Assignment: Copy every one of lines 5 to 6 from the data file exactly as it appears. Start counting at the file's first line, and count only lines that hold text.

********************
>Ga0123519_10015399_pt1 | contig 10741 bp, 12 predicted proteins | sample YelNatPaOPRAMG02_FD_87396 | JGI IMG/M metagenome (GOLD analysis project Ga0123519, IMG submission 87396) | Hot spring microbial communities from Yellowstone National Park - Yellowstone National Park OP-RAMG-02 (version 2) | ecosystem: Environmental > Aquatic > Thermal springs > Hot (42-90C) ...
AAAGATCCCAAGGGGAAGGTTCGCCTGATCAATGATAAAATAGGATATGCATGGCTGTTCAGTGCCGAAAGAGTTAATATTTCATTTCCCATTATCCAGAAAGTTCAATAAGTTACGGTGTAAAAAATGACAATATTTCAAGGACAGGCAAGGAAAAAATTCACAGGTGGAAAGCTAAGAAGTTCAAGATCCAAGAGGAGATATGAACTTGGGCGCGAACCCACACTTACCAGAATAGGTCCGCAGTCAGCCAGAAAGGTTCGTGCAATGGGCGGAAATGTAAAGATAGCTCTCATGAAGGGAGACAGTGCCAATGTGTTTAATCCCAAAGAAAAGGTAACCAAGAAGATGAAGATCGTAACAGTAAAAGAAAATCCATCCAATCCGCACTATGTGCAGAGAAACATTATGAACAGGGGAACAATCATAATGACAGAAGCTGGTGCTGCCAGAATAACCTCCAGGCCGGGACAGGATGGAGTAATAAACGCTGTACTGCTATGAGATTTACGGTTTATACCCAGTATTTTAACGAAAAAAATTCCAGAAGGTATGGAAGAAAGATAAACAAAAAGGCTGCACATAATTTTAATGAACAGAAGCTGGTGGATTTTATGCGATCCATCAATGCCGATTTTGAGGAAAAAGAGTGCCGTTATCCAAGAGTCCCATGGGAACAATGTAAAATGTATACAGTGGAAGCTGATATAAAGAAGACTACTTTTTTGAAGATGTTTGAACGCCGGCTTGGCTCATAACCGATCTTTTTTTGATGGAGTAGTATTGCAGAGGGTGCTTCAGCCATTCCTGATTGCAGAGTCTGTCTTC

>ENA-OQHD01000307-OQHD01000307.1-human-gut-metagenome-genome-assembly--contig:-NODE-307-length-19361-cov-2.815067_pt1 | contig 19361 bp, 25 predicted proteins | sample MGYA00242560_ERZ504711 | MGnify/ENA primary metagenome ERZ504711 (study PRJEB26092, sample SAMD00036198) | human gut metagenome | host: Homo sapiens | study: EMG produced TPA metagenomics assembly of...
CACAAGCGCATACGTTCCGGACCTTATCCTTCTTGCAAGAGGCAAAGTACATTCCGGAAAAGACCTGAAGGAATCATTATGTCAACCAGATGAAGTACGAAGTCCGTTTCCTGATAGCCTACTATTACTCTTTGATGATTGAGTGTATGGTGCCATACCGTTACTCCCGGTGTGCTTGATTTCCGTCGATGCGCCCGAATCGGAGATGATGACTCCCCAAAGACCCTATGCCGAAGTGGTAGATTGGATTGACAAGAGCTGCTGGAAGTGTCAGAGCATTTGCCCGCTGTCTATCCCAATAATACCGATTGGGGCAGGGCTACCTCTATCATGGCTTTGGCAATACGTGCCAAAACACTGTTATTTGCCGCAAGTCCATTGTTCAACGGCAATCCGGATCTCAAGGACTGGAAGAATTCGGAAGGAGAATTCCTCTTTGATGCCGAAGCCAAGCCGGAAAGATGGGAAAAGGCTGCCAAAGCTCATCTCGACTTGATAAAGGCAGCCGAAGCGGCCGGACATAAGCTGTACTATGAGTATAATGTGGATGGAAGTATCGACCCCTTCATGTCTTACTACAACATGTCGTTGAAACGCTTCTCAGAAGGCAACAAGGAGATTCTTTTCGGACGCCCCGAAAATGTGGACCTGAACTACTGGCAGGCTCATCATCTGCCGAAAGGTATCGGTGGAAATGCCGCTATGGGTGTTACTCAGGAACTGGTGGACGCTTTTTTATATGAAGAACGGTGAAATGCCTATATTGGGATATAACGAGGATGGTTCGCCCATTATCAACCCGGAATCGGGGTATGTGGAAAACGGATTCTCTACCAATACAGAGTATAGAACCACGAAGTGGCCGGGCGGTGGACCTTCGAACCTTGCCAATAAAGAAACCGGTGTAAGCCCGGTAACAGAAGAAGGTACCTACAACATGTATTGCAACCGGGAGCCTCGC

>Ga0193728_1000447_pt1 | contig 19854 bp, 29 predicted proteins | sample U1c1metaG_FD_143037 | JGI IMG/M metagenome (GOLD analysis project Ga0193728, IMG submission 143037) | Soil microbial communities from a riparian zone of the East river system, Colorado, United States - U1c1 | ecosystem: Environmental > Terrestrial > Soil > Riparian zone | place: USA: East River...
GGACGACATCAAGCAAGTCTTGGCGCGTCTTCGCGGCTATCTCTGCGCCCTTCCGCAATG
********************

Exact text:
>Ga0193728_1000447_pt1 | contig 19854 bp, 29 predicted proteins | sample U1c1metaG_FD_143037 | JGI IMG/M metagenome (GOLD analysis project Ga0193728, IMG submission 143037) | Soil microbial communities from a riparian zone of the East river system, Colorado, United States - U1c1 | ecosystem: Environmental > Terrestrial > Soil > Riparian zone | place: USA: East River...
GGACGACATCAAGCAAGTCTTGGCGCGTCTTCGCGGCTATCTCTGCGCCCTTCCGCAATG